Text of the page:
### Calculate the Energy Cost of Your Appliances With This Formula

You
can easily find the annual cost estimates of your appliances. But those
numbers are based on averages, not your actual usage. Here’s how to
calculate a better figure for how much your appliances are running you.

You’ve
probably seen those those big yellow labels that tell you how much
energy an appliance uses. Financial journalist Liz Weston explains that
these aren’t completely accurate, because they’re based on national
averages. Your cost might vary quite a bit depending on where you live
and how much energy you use.

You could
always invest in a usage monitor to get a better idea of your cost. But
if you don’t feel like spending the money, here’s a formula that might
be more helpful.

First, you
need to estimate the appliance’s daily run time. If you run your washer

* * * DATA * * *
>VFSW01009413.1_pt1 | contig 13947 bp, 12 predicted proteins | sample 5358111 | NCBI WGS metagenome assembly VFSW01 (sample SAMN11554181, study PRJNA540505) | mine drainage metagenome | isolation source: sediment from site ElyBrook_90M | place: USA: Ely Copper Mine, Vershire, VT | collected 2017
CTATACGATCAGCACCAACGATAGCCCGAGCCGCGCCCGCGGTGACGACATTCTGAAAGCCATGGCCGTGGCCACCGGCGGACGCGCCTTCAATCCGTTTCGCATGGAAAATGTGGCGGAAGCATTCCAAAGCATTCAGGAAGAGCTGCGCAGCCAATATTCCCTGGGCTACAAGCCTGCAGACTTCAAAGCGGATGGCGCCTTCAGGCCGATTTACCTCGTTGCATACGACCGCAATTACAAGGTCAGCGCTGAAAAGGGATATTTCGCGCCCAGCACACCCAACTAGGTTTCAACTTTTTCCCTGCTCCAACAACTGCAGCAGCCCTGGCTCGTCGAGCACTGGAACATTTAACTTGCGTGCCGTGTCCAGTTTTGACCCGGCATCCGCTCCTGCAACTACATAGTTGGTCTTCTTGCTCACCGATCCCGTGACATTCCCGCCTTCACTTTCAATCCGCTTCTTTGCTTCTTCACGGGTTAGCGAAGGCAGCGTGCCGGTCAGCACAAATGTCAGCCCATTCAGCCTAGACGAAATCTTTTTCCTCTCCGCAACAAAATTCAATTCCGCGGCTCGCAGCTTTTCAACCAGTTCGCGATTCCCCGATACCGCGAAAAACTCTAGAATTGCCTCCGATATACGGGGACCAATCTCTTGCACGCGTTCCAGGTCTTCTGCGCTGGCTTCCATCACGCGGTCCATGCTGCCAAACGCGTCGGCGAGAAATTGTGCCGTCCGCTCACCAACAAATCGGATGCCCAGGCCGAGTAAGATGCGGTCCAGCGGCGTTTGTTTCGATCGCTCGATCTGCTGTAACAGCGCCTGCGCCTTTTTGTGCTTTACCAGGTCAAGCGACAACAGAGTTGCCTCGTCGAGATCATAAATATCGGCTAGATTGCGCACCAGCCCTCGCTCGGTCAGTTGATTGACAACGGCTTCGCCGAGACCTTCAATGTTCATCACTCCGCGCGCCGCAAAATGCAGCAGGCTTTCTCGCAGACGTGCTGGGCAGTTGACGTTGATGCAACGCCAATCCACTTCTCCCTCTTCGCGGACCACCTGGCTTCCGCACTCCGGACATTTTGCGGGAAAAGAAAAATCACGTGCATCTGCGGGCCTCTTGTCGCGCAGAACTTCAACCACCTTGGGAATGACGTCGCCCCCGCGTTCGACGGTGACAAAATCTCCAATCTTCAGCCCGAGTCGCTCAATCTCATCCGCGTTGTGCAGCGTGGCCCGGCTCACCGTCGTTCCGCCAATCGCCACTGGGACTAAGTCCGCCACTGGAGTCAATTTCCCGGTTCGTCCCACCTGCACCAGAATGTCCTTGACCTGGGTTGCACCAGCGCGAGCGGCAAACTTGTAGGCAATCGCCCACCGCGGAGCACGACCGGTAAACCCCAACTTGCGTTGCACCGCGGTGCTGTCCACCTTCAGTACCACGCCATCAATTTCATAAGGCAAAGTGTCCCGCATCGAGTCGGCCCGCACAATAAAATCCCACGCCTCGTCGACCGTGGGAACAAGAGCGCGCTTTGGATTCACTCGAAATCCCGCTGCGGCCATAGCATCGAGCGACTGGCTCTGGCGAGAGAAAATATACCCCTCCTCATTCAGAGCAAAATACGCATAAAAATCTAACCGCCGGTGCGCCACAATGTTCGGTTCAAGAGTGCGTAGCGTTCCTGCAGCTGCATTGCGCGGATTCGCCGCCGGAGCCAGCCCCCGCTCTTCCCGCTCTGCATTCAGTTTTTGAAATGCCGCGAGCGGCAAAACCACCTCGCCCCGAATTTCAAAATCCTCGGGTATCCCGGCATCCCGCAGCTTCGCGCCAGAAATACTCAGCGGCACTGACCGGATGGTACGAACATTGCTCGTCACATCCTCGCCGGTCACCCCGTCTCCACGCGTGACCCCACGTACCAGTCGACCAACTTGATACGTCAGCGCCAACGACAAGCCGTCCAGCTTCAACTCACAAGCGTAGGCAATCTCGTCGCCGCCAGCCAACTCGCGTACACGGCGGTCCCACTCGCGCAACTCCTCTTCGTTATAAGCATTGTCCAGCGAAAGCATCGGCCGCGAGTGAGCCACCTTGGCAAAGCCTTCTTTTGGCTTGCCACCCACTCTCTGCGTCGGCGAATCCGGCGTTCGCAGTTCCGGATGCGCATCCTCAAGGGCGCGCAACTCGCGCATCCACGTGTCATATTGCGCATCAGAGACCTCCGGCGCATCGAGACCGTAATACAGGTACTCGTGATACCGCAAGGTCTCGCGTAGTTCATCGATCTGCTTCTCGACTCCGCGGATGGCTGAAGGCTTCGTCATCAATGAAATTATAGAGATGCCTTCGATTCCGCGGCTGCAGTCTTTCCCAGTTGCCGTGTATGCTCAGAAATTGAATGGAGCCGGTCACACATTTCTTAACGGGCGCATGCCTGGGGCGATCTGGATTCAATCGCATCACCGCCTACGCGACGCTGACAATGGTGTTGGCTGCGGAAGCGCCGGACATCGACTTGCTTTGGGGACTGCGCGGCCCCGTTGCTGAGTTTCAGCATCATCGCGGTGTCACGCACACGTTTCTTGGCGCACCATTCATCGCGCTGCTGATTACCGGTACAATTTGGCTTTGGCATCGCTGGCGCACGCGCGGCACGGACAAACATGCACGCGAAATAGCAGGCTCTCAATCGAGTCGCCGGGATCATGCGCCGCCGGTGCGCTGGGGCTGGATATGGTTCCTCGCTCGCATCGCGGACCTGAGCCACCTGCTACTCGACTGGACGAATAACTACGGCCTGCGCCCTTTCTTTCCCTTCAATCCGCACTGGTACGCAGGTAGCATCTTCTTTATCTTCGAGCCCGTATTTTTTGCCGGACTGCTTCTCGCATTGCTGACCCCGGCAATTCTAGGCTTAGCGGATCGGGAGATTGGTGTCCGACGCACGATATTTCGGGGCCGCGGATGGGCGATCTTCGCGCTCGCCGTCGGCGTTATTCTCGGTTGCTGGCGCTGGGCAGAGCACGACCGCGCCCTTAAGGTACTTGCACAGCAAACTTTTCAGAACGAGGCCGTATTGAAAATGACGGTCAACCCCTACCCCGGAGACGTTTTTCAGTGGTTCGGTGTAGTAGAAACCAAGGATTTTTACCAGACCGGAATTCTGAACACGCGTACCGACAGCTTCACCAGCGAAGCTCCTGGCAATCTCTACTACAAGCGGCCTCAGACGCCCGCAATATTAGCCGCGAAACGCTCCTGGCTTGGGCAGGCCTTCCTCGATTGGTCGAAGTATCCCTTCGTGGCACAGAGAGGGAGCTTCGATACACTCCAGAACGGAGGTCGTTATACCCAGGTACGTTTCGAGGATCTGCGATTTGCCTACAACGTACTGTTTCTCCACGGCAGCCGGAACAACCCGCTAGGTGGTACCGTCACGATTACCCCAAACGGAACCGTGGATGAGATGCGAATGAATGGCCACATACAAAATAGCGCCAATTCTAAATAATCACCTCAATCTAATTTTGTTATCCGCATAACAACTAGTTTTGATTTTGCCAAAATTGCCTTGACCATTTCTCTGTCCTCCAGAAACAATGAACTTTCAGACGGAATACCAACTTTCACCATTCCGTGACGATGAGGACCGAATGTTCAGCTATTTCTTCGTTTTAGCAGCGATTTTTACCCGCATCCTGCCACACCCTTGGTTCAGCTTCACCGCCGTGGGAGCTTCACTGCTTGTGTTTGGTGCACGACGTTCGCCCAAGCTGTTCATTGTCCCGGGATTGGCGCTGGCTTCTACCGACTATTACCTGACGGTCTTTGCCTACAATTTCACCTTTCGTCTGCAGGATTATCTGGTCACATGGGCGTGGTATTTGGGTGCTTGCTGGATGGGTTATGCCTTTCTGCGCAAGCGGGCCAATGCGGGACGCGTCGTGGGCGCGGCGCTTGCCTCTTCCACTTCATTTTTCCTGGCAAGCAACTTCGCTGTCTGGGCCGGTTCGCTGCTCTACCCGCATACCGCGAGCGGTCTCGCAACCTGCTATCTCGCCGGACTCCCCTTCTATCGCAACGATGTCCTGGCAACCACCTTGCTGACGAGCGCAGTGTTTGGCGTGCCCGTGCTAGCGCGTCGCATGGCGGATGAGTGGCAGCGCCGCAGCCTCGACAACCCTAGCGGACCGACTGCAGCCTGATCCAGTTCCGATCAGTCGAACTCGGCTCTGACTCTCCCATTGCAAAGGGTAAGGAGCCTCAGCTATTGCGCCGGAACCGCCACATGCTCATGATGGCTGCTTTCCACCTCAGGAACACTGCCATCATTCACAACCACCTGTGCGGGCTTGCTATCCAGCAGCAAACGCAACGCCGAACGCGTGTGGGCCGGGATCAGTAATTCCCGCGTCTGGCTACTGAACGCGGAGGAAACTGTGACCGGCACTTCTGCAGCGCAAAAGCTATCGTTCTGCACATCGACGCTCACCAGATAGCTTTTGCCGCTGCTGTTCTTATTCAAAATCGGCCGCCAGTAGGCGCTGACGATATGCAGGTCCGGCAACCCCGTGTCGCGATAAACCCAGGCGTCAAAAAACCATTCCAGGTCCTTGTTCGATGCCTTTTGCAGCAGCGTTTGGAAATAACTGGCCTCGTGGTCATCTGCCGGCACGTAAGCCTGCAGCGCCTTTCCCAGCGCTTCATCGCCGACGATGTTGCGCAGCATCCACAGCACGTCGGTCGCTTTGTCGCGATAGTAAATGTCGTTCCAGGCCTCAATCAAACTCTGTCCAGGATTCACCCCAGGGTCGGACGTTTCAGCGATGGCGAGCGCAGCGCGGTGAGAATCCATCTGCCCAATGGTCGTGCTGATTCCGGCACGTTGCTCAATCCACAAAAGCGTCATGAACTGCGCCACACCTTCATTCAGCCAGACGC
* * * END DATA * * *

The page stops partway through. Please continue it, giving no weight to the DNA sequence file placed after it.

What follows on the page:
for seven hours a week, for example, that’s one hour a day. Weston
explains that refrigerators run about eight hours a day. You also need
to know the appliance’s wattage, which can usually be found on the
appliance itself. If not, a quick Internet search should yield some
results. One last thing: you’ll need to know how much you pay for
energy. How many cents do you pay per kilowatt? That info can be found
on your electric bill.

Once you have those three bits of info, here’s how to calculate the cost:

**Calculate the daily energy consumption:**

(Wattage) x (hours used per day)

Divide the answer by 1,000.**Calculate the annual use:**(Daily energy consumption) x (number of days the appliance is used per year)**Multiply #2 by your energy cost.**

I used Weston’s formula to calculate the energy cost of my TV. Here are my results:

**Daily energy consumption:**260 watts X about 4 hours = 1,040

Divided by 1,000=**1.04 kwh of daily consumption****Annual use:**1.04 X 350 (I shaved some days off for vacation, weekend trips) = 364**Multiply by energy cost**:

364 x $0.14 per kwh =**$50.96**

My TV costs
just over $50 a year to use. If you want to know where to focus your
energy savings, this formula could come in handy. It can also tell you
how much you could potentially save by upgrading appliances. For more
detail, check out the full post.

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